The State(s) of Inequality: Changes in Income Distribution in the U.S. States and Census Divisions, 1976-2008


  • Paul L Menchik Michigan State University


We study the changes in the distribution of income from 1976 to 2008 in the 50 states, the District of Columbia, and the nine Census Divisions, using annual data from the Current Population Survey. Most jurisdictions experienced an increase in household income inequality, although there are considerable differences in the precise patterns of disequalization. Many of the jurisdictions with the largest increases in inequality were in the Northeast, while many of the jurisdictions with small increases in inequality (or even small decreases) were in the South, the Plains, and the Rocky Mountains. In most jurisdictions, we document a pattern of divergence between the top and the middle of the income distribution, but we do not find a similar degree of divergence between the middle and bottom of the distribution. Thus the increases in overall inequality in most jurisdictions were dominated by changes in the upper half of the income distribution. Jurisdictions that started with a higher level of inequality tended to have lower rates of inequality growth. On the other hand, jurisdictions with more rapid disequalization during the first half of the period under study were not more likely to have more rapid disequalization during the second half. Our regression analysis indicates that jurisdictions with a higher proportion of high-school graduates tend to have a more equal income distribution, while jurisdictions with a higher proportion of college graduates tend to be more unequal. Jurisdictions with a relatively larger share of output from the services sector tend to experience greater inequality. A higher unemployment rate tends to add to inequality, while jurisdictions in which a relatively higher percentage of income comes from transfer payments tend to exhibit lower income inequality. JEL Codes: D63, R11, R12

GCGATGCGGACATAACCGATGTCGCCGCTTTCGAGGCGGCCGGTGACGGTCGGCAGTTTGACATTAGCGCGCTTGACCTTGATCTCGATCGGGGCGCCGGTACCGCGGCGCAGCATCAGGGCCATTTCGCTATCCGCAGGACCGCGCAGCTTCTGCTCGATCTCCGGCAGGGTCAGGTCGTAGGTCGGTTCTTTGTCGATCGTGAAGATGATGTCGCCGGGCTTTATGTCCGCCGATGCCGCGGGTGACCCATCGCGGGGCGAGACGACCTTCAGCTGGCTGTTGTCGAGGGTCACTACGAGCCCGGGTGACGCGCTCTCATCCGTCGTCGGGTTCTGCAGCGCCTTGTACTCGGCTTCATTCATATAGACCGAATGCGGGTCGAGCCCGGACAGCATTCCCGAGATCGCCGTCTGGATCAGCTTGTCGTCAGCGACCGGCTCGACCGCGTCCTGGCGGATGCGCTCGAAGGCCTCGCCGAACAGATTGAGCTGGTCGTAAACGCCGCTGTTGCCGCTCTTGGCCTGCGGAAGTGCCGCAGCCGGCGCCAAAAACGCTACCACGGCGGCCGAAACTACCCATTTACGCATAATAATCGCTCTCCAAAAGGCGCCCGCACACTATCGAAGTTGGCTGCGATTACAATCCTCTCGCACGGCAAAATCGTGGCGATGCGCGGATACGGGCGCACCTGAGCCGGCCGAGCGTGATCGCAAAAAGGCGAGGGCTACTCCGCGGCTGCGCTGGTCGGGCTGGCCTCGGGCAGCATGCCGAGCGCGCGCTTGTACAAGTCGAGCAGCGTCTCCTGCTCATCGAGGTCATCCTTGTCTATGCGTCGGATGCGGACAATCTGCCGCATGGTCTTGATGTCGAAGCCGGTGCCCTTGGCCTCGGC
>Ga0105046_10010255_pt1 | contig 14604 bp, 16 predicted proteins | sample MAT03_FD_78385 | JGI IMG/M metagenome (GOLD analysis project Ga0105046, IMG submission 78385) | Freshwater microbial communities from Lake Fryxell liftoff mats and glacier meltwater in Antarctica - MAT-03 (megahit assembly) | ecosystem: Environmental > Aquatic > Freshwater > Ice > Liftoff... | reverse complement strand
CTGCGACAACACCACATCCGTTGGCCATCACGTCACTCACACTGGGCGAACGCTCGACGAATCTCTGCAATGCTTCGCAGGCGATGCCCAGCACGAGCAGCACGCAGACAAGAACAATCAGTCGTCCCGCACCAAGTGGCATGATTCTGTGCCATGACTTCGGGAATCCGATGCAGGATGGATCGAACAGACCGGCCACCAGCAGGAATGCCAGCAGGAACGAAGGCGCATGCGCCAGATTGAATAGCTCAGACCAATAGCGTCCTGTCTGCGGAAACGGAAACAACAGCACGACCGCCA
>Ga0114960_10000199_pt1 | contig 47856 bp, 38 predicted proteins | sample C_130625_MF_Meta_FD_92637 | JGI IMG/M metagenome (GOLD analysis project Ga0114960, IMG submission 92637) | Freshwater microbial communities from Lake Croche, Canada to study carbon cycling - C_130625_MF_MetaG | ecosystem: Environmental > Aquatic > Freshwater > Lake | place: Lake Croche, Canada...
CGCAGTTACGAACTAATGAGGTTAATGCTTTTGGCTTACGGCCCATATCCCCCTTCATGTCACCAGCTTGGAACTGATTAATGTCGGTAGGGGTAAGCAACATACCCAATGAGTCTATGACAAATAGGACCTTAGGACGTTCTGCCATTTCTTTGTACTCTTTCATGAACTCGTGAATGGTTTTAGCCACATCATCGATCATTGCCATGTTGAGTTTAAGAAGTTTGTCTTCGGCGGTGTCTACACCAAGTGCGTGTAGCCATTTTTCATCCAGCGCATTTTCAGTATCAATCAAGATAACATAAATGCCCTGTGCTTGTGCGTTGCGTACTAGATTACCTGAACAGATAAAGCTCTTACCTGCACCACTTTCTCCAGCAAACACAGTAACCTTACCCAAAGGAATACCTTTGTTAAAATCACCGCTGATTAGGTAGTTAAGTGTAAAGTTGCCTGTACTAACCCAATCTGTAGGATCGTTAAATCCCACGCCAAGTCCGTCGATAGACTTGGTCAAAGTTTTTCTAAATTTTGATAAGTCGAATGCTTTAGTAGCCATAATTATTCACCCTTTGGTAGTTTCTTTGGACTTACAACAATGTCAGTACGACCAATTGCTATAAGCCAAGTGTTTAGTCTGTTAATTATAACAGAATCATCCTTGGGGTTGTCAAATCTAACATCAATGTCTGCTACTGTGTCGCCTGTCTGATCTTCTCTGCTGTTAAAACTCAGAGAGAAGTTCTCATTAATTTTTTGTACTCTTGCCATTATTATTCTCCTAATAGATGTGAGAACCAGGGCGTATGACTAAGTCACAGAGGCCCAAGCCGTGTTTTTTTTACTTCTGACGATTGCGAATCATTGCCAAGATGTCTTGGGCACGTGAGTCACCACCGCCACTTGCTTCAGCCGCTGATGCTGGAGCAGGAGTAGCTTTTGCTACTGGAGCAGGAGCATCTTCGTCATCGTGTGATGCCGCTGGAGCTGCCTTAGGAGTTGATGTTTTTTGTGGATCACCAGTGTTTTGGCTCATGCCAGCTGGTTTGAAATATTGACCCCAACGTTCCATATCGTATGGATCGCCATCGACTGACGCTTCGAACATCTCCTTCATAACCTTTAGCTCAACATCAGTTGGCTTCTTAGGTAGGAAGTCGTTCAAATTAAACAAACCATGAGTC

Author Biography

Paul L Menchik, Michigan State University

Professor and Director of the Graduate Programs Department of Economics